January 18, 2018 / 1:10 PM / in a year

UPDATE 2-Euro zone bond yields head back towards multi-month highs

* Euro zone bonds higher on US sell-off, supply

* 10-year U.S. Treasury yield hits high of 2.61 pct

* France and Spain to hold auctions

* Austria seen launching 10-year bond syndication (Adds Austria syndication details)

By Fanny Potkin

LONDON, Jan 18 (Reuters) - Borrowing costs in the euro area edged towards recent multi-month highs on Thursday, as a sell-off in U.S. Treasuries and new supply from France, Spain and Austria put bond markets on the back foot once again.

The 10-year U.S. Treasury yield hit its highest since March 2017 at 2.61 percent in European trade, pushing euro zone counterparts higher.

Two-year Treasury yields hit a 10-year high on Thursday on expectations the Federal Reserve will continue to tighten monetary policy this year.

Analysts at Rabobank said speculation that Apple might offload U.S. Treasuries to pay for the $38 billion in taxes on the profits it intends to repatriate could also have weighed on U.S. bonds.

Germany’s 10-year bond yield, the benchmark for the region, was 2 bps higher on the day at 0.51 percent, near 5-1/2 month highs of 0.54 percent hit on Friday.

Most 10-year bond yields in the euro area were up 1-2 basis points on the day.

“It’s been Treasury driven ... though there was some relief in that the risk of a government (in the United States) shutdown has been pushed back to late February,” said ING senior rates strategist Martin van Vliet.

Government bond yields across the world have been rising in recent times on signs of an uptick in the global economy and on signals that major central banks will tighten monetary policy.

On Thursday, there was further news on this front, China’s economy growing faster than expected in the fourth quarter from a year earlier.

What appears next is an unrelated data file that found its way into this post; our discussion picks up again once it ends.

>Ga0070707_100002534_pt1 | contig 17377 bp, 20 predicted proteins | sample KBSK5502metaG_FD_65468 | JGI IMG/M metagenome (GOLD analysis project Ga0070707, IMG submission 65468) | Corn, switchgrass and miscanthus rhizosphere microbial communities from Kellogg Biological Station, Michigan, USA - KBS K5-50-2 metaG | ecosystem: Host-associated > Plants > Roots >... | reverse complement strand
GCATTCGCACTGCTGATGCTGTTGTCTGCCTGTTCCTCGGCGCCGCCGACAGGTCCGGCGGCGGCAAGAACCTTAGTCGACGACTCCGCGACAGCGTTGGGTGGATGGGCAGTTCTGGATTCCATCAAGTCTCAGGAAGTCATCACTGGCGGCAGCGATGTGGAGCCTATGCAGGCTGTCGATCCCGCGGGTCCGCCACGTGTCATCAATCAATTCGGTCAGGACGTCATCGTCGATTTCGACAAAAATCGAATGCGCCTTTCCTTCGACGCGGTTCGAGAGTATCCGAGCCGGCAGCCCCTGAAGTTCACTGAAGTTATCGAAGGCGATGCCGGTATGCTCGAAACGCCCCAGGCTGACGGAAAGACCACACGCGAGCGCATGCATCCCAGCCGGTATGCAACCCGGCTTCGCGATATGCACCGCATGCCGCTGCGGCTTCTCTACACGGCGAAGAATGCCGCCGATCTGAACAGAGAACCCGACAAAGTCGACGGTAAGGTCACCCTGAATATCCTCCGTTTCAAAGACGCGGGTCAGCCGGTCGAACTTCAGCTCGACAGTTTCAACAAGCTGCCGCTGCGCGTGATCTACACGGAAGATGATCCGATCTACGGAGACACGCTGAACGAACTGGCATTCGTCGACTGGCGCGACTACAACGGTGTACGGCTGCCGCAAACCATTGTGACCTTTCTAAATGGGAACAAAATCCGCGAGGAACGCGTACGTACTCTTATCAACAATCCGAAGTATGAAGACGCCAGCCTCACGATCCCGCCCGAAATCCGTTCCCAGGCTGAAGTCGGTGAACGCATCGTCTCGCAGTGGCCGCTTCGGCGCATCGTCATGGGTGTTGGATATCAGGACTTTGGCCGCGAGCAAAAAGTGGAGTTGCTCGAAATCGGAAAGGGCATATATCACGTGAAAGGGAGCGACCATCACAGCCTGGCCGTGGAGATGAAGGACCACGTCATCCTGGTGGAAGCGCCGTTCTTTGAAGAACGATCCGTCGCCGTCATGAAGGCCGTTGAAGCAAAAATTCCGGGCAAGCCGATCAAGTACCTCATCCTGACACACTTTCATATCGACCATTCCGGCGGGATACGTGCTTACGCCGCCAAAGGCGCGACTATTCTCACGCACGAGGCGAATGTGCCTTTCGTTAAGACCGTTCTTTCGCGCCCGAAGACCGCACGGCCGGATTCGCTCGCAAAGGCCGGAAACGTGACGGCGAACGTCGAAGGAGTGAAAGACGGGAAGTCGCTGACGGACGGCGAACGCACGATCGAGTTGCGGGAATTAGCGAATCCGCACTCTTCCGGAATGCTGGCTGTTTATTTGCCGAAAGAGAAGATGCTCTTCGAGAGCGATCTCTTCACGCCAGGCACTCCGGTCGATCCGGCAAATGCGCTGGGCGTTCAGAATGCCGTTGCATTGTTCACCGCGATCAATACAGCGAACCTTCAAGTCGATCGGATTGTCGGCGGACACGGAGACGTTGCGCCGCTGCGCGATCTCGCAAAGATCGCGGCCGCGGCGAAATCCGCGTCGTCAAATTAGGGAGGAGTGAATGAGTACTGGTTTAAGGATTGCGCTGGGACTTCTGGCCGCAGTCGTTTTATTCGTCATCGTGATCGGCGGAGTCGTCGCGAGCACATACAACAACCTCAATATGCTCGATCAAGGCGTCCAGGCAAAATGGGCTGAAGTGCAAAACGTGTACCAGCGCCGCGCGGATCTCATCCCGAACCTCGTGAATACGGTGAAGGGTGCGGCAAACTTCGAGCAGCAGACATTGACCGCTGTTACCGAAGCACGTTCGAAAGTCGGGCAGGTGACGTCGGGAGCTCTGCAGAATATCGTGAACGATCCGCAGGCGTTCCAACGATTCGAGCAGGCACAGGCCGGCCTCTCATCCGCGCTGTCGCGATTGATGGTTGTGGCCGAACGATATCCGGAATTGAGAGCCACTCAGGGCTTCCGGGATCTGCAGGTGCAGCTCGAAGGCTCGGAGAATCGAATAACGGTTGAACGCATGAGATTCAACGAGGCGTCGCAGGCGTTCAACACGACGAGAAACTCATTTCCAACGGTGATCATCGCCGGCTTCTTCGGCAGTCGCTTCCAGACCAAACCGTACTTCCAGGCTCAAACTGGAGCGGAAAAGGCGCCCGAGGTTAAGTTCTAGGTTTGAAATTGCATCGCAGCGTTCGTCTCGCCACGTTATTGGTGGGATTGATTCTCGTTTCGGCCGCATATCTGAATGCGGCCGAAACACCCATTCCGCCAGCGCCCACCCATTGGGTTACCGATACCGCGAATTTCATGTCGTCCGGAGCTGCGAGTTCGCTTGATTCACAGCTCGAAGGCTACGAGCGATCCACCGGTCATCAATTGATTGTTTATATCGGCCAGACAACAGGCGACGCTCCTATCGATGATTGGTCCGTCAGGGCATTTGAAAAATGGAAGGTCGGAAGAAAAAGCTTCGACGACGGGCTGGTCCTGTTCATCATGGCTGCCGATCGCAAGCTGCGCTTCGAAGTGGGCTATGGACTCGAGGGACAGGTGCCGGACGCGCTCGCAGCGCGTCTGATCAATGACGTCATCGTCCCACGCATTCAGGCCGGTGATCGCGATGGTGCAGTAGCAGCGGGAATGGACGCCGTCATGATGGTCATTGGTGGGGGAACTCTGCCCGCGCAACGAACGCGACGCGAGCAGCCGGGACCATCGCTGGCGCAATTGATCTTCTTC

Borrowing costs across the euro zone had also been facing upward pressure from new supply.

Austria was set to sell 4 billion euros of 10-year bonds through a syndication, while France sold 7.5 billion euros in short-dated bonds and Spain raised 4.1 billion euros in a bond auction.

Soon after that auction, the gap between Spanish and German 10-year government bond yields narrowed to 96 basis points, its tightest level since August.

Analysts attributed the move to speculation over a potential upgrade for Spain by Fitch Ratings.

Later on Thursday, European Central Bank rate-setter Benoît Coeuré and Bundesbank President Jens Weidmann were expected to speak in Frankfurt.

“Coeuré ... has not been heard year-to-date and could use the chance to stifle any remaining hawkish expectations ahead of next week’s ECB meeting,” van Vliet of ING said in a note.

Bond markets have taken comfort over the past week in signs that ECB rate-setters are in no hurry to commence an immediate change in the bank’s policy stance.

On Wednesday, the ECB’s Vitor Constancio said in an interview he did not rule out that monetary policy would remain “very accommodating for a long time”.

That followed a Reuters source-based story on Tuesday that the ECB is unlikely to ditch a pledge to keep buying bonds at next week’s meeting.

Reporting by Fanny Potkin; Graphic by Dhara Ranasinghe; Editing by Jon Boyle

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